• Advocate for the work of the SCLM whenever and wherever you can … comment on blog posts, letters to the editor, facebook comments, online forums, etc. Be prepared to respond to the mis-information that will doubtless be “coming soon” with the facts. (For example: no one will be or CAN be forced to preside at the blessing of a same-gender relationship against their conscience. Indeed, what couple would WANT a priest presiding at their blessing who didn’t support the vocation of their relationship? Seriously!)
• ASK for more information if you need it … from members of the SCLM or the task force members. Or ask me.
• And finally Pray. Pray without ceasing. For justice to roll down like waters. For an end to homophobia and for the healing of the wounds the church has inflicted over its history to God's beloved LGBT children. For those who will claim in these liturgies for the blessing of their relationships the gift of being blessed in order to be a blessing. For the opportunity for evangelism this step forward on the arc of history gives us as a church. And do not neglect to pray for those who oppose the fuller inclusion of LGBT people in the work and witness of the church. Pray that the wideness of God's mercy might be wide enough for them to find the room they need to stand in communion and conversation with those with whom they disagree. And pray that we might all be given the grace to live out the "second greatest commandment" our Lord gave us: to love our neighbors as ourselves.
Thursday, March 08, 2012
“I want to be really clear and explicit right up front that I'm offering these observations as a white gay man,” he began. “I say this because I am perplexed by the near deafening silence from so many white gay men concerning the twin poisons of sexism and racism in North Atlantic societies today. This is deeply troubling to me, especially since homophobia is but a symptom of a much deeper confluence of male privilege and white supremacy in our history and in our world. If we fail to link male privilege with white supremacy we do so, I believe, at our grave peril.”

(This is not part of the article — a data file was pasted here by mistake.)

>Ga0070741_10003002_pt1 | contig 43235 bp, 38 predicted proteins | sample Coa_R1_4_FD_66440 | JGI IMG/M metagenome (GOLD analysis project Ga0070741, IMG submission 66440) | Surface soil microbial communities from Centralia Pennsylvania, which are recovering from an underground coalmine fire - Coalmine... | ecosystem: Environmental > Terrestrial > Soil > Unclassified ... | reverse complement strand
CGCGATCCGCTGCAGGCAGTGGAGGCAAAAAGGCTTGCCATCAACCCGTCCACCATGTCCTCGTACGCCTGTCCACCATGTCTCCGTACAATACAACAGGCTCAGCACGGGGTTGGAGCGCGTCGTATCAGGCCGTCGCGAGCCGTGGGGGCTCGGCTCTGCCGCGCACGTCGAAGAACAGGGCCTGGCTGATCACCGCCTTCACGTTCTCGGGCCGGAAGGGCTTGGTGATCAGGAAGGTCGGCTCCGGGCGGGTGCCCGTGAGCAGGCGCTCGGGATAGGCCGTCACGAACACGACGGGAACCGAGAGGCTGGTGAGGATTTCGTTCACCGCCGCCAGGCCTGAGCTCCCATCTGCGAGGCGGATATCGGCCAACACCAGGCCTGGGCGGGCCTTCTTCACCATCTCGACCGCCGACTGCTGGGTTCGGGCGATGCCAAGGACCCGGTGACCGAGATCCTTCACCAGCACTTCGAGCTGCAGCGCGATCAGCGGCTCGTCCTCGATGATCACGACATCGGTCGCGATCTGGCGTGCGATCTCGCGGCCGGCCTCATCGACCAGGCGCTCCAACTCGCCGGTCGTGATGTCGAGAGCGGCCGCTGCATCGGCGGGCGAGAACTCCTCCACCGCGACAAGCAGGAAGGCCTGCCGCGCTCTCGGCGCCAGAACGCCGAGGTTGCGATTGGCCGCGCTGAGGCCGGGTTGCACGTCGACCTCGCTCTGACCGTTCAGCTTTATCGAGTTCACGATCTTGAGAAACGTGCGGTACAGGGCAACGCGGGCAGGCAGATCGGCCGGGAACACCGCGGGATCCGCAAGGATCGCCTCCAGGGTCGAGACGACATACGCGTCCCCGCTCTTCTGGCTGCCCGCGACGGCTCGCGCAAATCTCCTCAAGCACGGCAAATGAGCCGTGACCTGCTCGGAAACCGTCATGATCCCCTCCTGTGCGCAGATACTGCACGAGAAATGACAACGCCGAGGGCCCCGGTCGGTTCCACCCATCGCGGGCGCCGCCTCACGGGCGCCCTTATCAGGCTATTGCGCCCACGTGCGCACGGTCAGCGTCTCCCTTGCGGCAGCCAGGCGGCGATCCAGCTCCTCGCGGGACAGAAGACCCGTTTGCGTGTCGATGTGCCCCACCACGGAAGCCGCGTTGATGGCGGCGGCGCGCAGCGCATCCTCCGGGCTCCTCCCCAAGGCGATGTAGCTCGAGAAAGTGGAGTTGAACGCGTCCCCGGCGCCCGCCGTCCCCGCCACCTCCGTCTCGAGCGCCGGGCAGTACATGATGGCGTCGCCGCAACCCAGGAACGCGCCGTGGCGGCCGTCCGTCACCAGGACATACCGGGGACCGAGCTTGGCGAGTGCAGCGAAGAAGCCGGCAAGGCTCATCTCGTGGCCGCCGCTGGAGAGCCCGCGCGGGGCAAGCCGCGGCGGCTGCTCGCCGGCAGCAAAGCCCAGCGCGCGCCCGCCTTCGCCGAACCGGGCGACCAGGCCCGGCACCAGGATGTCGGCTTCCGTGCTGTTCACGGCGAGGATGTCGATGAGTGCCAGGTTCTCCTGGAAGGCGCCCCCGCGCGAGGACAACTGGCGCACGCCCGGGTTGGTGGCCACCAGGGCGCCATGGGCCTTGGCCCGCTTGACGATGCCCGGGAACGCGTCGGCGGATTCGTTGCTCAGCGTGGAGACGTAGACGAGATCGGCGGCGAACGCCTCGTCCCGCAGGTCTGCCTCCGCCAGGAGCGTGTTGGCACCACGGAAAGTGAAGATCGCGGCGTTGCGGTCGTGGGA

“We should note, for example that the latest fiascoes over access to contraception are not just brief regurgitations of the so-called culture war. They are instead of instances of a much longer and deeper struggle for control over women's bodies -- and therefore, also a struggle for the liberation of all bodies. It is also a struggle for the liberation of all bodies: women's bodies, men's bodies, children's bodies, the bodies of all other animals ... the body of this planet itself, Mother Earth. Indeed there is a direct link between the kind of male privilege that lays claim to women's bodies and rapes this planet for resources. I truly believe if we ended the war on women we would save the planet."
Trust me when I tell you NOT to miss this one: